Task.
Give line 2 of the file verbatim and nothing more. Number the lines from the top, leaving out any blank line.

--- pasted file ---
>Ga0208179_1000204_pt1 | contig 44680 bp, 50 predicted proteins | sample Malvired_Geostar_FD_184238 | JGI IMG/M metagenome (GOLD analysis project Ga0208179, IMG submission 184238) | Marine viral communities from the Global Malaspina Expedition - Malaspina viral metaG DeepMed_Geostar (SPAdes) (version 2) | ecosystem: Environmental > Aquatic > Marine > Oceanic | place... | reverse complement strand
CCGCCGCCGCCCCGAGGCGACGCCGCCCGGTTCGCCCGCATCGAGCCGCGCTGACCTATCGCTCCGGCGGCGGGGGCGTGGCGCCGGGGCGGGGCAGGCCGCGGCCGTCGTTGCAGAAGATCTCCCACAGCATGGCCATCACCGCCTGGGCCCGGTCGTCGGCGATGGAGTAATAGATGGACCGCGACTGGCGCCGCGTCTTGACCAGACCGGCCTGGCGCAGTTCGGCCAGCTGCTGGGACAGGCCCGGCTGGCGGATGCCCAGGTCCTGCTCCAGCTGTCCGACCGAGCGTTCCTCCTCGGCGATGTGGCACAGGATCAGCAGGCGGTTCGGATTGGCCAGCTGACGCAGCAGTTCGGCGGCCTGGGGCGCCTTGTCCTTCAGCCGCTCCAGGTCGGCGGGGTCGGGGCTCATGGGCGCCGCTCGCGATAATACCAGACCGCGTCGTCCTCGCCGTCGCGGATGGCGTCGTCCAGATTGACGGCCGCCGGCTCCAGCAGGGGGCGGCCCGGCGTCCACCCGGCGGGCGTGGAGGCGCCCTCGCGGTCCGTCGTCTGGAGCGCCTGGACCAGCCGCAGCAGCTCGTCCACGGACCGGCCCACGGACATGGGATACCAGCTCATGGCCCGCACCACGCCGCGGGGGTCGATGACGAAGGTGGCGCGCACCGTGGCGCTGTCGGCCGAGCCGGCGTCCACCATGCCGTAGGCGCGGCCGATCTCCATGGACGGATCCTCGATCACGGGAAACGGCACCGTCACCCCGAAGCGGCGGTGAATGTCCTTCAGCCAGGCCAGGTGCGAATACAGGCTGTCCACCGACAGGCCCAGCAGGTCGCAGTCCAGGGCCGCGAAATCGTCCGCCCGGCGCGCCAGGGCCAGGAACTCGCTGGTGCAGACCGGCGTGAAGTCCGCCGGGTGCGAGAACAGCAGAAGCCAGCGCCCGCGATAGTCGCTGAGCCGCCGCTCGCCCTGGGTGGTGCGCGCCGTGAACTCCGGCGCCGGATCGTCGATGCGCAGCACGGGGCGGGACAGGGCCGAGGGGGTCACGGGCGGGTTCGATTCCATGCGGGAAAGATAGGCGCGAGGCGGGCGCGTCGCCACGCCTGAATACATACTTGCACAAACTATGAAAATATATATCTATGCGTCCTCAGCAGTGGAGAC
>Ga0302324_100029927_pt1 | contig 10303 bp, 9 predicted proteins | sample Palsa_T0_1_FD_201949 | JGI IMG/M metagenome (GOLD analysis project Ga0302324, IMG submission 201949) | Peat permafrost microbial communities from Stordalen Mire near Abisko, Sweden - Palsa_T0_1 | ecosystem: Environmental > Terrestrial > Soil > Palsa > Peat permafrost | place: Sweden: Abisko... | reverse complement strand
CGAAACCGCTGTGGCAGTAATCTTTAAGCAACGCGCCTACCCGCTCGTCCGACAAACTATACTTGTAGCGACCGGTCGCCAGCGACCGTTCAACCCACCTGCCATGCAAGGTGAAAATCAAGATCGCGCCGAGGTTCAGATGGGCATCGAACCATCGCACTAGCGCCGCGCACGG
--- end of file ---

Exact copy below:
CCGCCGCCGCCCCGAGGCGACGCCGCCCGGTTCGCCCGCATCGAGCCGCGCTGACCTATCGCTCCGGCGGCGGGGGCGTGGCGCCGGGGCGGGGCAGGCCGCGGCCGTCGTTGCAGAAGATCTCCCACAGCATGGCCATCACCGCCTGGGCCCGGTCGTCGGCGATGGAGTAATAGATGGACCGCGACTGGCGCCGCGTCTTGACCAGACCGGCCTGGCGCAGTTCGGCCAGCTGCTGGGACAGGCCCGGCTGGCGGATGCCCAGGTCCTGCTCCAGCTGTCCGACCGAGCGTTCCTCCTCGGCGATGTGGCACAGGATCAGCAGGCGGTTCGGATTGGCCAGCTGACGCAGCAGTTCGGCGGCCTGGGGCGCCTTGTCCTTCAGCCGCTCCAGGTCGGCGGGGTCGGGGCTCATGGGCGCCGCTCGCGATAATACCAGACCGCGTCGTCCTCGCCGTCGCGGATGGCGTCGTCCAGATTGACGGCCGCCGGCTCCAGCAGGGGGCGGCCCGGCGTCCACCCGGCGGGCGTGGAGGCGCCCTCGCGGTCCGTCGTCTGGAGCGCCTGGACCAGCCGCAGCAGCTCGTCCACGGACCGGCCCACGGACATGGGATACCAGCTCATGGCCCGCACCACGCCGCGGGGGTCGATGACGAAGGTGGCGCGCACCGTGGCGCTGTCGGCCGAGCCGGCGTCCACCATGCCGTAGGCGCGGCCGATCTCCATGGACGGATCCTCGATCACGGGAAACGGCACCGTCACCCCGAAGCGGCGGTGAATGTCCTTCAGCCAGGCCAGGTGCGAATACAGGCTGTCCACCGACAGGCCCAGCAGGTCGCAGTCCAGGGCCGCGAAATCGTCCGCCCGGCGCGCCAGGGCCAGGAACTCGCTGGTGCAGACCGGCGTGAAGTCCGCCGGGTGCGAGAACAGCAGAAGCCAGCGCCCGCGATAGTCGCTGAGCCGCCGCTCGCCCTGGGTGGTGCGCGCCGTGAACTCCGGCGCCGGATCGTCGATGCGCAGCACGGGGCGGGACAGGGCCGAGGGGGTCACGGGCGGGTTCGATTCCATGCGGGAAAGATAGGCGCGAGGCGGGCGCGTCGCCACGCCTGAATACATACTTGCACAAACTATGAAAATATATATCTATGCGTCCTCAGCAGTGGAGAC